Catriona Hoy is a science teacher (read my interview with her HERE) who has written a number of wonderful books that teach something of science through engaging stories. 'George and Ghost' is a great example of a well-told story that teaches as well. George and his friend are inseparable, but George isn't sure he believes in Ghost any more. He asks Ghost to prove he is real using classic scientific evidence. Show me the evidence, what does it mean? Can I trust it? He asks Ghost to weigh himself, have his photo taken and showing that he takes up space. But the scales don't move, Ghost can't be seen in the picture and the water in the bucket doesn't spill when Ghost stands in it. Ghost can't be real. Or can he?
'The World that Jack Built' by Ruth Brown (1990), Andersen Press
'Simpson and his Donkey' by Mark Greenwood & illustrated by Frané Lessac (2008), Walker Books
Gallipoli Peninsula in Turkey. This was one of the greatest of all defeats for the forces of Britain, France and of course the Australian and New Zealand armed forces (the ANZACs). In the midst of the massacre of thousands of allied troops and the eight-month siege of this isolated beachhead, a man and his donkey were responsible for saving many lives, before Simpson was eventually killed on yet another mission.
Mark Greenwood offers a moving story of John Simpson Kirkpatrick and how he and his donkey, Duffy, rescued over 300 men during the campaign at Gallipoli. It traces his life from his home in South Shields in Newcastle (England) and his journey from the Tyne Dock to Turkey. Informed by detailed research, the text includes a brief biography of the man, details of his work at Gallipoli and also the little known story of how one of the many he rescued was actually a childhood friend.
Frané Lessac's illustrations are a wonderful complement to the story and have strength of colour that is not controlled by conventions. There are skies of yellow, orange, aqua, purple and all shades of blue. Her unique style draws your eye deep into each plate; no details can easily be missed.
'Queenie: One Elephant's Story' by Corinne Fenton & illustrated by Peter Gouldthorpe (2012), Black Dog Books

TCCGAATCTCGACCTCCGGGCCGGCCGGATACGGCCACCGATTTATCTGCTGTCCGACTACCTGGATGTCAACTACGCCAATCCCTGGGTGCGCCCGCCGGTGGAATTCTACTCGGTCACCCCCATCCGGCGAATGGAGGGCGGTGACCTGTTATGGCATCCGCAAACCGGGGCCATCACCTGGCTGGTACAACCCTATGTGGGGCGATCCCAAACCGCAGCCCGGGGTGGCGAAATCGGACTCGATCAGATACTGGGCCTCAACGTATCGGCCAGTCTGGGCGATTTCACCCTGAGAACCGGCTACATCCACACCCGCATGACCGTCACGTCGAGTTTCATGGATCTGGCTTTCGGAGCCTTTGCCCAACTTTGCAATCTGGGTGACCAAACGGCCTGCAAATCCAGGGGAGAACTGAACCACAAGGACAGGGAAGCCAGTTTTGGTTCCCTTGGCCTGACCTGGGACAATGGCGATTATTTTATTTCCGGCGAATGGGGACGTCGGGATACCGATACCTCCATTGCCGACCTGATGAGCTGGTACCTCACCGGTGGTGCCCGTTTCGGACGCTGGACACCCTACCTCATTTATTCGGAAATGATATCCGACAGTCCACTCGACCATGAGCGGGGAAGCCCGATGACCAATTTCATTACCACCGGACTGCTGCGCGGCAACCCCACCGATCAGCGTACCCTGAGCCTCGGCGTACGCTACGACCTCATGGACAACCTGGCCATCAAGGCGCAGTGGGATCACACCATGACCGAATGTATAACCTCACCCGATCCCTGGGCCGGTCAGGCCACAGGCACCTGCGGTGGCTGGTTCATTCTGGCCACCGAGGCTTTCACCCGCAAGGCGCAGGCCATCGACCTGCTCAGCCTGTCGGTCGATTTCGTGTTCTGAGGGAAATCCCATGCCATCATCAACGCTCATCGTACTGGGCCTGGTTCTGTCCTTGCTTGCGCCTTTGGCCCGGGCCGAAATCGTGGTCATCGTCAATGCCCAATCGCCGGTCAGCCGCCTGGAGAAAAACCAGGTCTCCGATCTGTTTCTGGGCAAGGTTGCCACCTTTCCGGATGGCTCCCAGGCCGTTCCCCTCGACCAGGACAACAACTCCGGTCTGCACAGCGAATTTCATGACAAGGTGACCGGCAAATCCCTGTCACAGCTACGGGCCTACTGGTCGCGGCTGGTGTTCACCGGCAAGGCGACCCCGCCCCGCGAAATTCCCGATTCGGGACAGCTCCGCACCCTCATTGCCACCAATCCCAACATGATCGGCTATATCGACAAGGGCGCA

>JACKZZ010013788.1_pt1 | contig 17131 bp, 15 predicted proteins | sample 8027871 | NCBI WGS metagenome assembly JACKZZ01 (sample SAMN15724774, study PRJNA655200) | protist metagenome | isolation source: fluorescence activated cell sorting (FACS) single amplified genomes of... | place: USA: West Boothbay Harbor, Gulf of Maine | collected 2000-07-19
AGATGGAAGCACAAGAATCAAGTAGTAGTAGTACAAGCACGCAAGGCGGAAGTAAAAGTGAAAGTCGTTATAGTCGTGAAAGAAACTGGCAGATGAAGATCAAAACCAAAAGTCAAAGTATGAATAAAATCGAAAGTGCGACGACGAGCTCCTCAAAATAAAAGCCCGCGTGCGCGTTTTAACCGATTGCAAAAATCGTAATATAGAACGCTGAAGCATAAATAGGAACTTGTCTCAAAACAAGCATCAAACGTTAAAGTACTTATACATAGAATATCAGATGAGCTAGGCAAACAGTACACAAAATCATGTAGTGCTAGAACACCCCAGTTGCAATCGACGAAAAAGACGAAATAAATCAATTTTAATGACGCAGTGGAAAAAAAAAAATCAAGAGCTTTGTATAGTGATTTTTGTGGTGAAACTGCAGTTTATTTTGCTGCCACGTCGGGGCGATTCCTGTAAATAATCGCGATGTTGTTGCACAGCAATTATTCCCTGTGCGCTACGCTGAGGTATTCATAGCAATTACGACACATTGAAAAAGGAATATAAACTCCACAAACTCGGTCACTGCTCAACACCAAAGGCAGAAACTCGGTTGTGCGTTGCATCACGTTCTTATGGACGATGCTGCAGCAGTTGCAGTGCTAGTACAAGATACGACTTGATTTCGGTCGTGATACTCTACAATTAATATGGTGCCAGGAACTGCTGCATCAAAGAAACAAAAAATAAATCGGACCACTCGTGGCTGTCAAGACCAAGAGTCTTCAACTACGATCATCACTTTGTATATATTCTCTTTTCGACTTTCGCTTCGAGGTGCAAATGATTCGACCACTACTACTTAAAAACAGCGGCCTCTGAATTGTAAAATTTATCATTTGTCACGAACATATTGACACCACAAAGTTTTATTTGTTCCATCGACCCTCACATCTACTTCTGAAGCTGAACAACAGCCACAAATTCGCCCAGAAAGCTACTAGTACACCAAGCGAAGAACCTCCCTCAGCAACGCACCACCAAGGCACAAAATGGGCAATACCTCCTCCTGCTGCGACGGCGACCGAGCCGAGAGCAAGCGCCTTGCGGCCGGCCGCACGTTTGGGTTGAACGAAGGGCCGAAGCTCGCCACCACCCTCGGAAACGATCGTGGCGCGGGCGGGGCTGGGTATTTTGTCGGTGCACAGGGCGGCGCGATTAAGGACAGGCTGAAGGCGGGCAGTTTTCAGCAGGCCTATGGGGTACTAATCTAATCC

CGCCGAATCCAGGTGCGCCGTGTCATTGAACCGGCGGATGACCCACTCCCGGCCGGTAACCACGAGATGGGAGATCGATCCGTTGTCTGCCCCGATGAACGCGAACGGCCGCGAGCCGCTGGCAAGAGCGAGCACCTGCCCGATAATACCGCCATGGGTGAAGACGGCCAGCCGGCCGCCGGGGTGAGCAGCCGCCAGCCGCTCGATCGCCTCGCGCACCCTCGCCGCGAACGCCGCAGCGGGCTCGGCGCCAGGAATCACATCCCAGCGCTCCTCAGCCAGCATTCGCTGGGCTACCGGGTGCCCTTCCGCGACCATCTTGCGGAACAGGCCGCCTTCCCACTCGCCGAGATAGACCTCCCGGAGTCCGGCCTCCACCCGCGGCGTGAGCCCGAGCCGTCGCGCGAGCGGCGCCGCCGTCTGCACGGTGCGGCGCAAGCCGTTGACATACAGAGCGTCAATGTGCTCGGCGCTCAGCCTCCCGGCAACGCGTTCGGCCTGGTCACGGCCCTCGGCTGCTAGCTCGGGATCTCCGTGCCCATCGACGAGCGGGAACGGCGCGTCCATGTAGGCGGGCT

'Sweethearts of Rhythm' by Marilyn Nelson
The story is told through a set of rhythmic poems that are written in the varied voices of the instruments. Jerry Pinkney's illustrations add further richness with brilliant collages.
'All the Way to WA: Our search for Uncle Kev' by Roland Harvey (2011), Allen & Unwin
Roland Harvey is one of Australia's best-loved illustrators. This new book is a companion to its wonderful predecessor, 'To the Top End' that was shortlisted in the 2011 CBCA Children's Book Awards. The book takes the reader on a journey across the vast territory of Western Australia. It is written as a travel log in narrative form. From Kalgoorlie to the Bungle Bungles it will take the reader, amusing, informing and captivating them along the way. Uncle Kev, a former professor of hydraulics is reported missing on a mission to find the fabled Bearded Night Parrot. We travel along as we find the clues to the Bearded Night Parrot, and hopefully Uncle Kev. The first single dropping from the 'extinct' parrot, a cooking pot and the remains of scorpion curry... and so it continues. There is no better way to traverse WA than with the wonderfully detailed images and amusing narrative, woven into the journey across this wonderful part of Australia. RRP is $AUS 24.99 with an eBook version available.
Note: I will interview Roland Harvey in a post later in the month
'Bilby's Secrets' by Edel Wignel & illustrated by Mark Jackson (2011), Walker Books
'Glasses, who needs 'em' by Lane Smith (1991), Viking